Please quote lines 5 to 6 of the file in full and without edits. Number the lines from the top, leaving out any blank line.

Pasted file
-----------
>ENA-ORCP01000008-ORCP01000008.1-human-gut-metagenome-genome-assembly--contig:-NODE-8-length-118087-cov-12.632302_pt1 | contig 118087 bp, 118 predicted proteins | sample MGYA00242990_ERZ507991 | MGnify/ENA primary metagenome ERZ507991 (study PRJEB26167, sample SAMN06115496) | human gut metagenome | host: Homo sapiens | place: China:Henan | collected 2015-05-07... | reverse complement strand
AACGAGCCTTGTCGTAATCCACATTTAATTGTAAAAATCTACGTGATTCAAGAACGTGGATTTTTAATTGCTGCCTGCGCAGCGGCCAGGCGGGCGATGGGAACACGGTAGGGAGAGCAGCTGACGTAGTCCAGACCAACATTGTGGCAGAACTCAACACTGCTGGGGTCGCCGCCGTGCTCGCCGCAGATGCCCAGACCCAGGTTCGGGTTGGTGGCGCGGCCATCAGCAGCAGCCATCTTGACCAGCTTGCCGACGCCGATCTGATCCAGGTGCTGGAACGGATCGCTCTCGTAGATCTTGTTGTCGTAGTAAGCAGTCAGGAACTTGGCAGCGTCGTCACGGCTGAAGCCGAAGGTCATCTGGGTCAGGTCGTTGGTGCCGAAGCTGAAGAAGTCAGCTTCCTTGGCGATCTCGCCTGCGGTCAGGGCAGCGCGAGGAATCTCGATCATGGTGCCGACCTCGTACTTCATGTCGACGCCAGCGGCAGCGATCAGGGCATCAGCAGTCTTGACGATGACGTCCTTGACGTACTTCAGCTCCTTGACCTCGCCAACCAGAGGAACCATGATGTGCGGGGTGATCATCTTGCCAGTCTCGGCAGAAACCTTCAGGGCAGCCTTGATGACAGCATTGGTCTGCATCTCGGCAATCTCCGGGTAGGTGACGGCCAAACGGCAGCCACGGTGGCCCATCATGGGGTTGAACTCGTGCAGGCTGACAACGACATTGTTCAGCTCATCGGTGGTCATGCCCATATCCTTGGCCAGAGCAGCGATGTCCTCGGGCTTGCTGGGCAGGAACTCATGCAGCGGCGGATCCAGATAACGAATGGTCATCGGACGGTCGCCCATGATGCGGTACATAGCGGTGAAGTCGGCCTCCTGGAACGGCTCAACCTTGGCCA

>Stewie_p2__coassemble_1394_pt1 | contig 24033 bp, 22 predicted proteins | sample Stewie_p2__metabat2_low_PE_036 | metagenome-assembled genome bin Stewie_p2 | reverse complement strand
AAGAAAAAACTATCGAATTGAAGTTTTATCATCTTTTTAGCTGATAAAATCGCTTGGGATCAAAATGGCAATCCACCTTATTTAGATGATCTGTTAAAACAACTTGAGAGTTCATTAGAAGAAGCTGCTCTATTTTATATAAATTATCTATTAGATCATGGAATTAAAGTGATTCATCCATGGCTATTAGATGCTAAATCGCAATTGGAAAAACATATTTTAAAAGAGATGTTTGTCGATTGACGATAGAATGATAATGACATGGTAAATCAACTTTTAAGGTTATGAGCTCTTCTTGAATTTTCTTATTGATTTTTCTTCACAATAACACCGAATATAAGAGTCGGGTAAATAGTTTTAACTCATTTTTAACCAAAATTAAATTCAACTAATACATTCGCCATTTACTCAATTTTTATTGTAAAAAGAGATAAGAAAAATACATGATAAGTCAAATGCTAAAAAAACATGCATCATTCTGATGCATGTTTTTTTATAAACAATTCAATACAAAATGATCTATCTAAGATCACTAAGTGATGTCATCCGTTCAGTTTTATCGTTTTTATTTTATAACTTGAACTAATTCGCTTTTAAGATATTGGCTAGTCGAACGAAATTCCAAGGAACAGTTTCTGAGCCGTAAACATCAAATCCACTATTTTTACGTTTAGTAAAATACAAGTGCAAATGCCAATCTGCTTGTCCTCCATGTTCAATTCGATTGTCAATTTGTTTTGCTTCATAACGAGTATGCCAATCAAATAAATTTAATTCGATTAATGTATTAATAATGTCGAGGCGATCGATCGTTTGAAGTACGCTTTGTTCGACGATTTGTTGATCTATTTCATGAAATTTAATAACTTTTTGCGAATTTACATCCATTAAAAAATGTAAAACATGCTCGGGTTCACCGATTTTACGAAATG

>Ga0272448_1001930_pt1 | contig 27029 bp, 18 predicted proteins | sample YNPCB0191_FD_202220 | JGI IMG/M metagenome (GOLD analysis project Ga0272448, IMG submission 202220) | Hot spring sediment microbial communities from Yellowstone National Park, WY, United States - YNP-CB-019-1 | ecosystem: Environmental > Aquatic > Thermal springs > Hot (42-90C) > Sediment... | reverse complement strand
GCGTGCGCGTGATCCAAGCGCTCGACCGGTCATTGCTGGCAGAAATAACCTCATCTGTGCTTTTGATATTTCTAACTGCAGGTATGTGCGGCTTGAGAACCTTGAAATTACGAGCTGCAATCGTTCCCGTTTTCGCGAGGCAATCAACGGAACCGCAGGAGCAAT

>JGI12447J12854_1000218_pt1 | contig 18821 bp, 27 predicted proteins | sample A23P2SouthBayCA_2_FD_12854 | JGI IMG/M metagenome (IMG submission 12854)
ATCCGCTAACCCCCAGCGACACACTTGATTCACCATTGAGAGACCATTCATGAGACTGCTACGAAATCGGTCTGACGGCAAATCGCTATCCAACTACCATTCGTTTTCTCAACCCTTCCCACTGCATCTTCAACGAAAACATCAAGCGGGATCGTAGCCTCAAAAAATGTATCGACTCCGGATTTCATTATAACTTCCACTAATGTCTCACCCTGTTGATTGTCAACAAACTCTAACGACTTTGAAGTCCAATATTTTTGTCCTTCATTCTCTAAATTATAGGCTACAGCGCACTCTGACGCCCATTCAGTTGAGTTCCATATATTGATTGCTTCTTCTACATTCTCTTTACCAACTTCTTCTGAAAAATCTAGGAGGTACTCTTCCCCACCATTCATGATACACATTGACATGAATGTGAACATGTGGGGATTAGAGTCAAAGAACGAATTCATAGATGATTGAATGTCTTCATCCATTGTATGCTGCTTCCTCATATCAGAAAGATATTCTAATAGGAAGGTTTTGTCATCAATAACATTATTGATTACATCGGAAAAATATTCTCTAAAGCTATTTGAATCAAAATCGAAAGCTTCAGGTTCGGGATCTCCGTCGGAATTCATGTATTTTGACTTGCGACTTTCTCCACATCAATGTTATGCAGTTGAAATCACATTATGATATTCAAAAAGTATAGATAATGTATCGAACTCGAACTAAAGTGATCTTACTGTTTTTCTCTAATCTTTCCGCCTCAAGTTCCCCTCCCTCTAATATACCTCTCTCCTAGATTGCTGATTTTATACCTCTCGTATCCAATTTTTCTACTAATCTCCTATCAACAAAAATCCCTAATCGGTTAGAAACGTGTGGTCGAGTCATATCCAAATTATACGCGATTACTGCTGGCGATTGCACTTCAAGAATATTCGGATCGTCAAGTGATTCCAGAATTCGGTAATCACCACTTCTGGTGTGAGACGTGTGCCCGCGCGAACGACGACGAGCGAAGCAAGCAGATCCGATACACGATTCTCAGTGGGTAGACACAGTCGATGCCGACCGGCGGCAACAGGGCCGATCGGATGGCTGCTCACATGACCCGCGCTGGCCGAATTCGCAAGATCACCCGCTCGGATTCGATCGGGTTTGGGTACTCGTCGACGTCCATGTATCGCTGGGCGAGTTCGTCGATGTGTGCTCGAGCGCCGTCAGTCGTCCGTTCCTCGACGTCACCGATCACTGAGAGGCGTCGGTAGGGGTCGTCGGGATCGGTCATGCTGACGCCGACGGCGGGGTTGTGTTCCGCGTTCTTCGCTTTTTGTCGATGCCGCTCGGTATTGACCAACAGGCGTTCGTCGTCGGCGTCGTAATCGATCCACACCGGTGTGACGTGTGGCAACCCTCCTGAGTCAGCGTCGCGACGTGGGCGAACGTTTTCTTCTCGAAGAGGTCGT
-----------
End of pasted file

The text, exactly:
>Ga0272448_1001930_pt1 | contig 27029 bp, 18 predicted proteins | sample YNPCB0191_FD_202220 | JGI IMG/M metagenome (GOLD analysis project Ga0272448, IMG submission 202220) | Hot spring sediment microbial communities from Yellowstone National Park, WY, United States - YNP-CB-019-1 | ecosystem: Environmental > Aquatic > Thermal springs > Hot (42-90C) > Sediment... | reverse complement strand
GCGTGCGCGTGATCCAAGCGCTCGACCGGTCATTGCTGGCAGAAATAACCTCATCTGTGCTTTTGATATTTCTAACTGCAGGTATGTGCGGCTTGAGAACCTTGAAATTACGAGCTGCAATCGTTCCCGTTTTCGCGAGGCAATCAACGGAACCGCAGGAGCAAT